She gave this name to the Lord who spoke to her: “You are the God who sees me,” for she said, “I have now seen the One who sees me.” (Genesis 16:13)
Hagar spent most of her life hearing that God saw and cared. That didn’t help her when Sarah turned hostile. It was only when she experienced the reality of God seeing and caring that the word of her testimony became, “God sees and cares.” She knew it firsthand.
The experience of the redemptive power of the blood of the Lamb inevitably coincides with our willingness to let go of the old identity of worthlessness and shame over what we believe we are. Grasping the identity for which God designed us involves seeing that old identity for what it is—a false construct based on how we have been treated and how we behaved in order to survive, reinforced by the voice of the accuser twisting it to keep our attention diverted from the true purpose of our creation. We have been so long closely attached to that old identity that we really feel like we will die if we don’t have it. And in fact, that is what will happen. But if we learn to not love our lives so as to not shrink from death, then we will be ready to move into our new identity. To die is to admit my identity is in something other than my past.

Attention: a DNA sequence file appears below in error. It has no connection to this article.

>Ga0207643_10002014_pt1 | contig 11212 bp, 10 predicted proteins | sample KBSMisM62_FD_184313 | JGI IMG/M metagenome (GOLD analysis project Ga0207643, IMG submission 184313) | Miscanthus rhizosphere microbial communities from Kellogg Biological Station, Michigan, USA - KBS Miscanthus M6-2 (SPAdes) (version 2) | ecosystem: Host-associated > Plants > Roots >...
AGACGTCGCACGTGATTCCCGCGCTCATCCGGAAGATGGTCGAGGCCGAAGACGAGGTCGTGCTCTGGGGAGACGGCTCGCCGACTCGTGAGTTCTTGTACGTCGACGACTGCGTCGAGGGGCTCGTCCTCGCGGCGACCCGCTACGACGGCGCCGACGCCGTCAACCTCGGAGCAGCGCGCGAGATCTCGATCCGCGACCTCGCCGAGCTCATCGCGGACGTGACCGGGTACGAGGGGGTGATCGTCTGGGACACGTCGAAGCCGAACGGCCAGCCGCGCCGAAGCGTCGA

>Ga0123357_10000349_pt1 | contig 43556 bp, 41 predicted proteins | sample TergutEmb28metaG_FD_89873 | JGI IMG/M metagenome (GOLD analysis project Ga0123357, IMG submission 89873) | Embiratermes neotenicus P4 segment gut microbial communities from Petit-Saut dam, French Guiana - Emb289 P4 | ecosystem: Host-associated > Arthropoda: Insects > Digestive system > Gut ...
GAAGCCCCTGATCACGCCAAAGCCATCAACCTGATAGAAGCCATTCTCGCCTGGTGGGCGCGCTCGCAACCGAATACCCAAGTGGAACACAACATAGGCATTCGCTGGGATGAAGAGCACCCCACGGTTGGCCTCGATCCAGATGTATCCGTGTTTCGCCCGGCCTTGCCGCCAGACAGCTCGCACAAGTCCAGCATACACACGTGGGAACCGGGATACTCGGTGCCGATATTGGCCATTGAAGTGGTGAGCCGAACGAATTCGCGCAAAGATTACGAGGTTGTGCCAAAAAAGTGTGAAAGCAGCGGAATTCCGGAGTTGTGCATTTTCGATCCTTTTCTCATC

Over the next two weeks, I will attempt to identify this process in the life of the Apostle Peter, in order to give an example of one way it can manifest itself in the real world. He did not just stroll into his calling after a few Bible lessons from Jesus. It took years to get it. I’ve found that my experience is not much different than his.
Do you have an additional thought on this subject that will assist our search for truth? Please join the discussion and share your insights.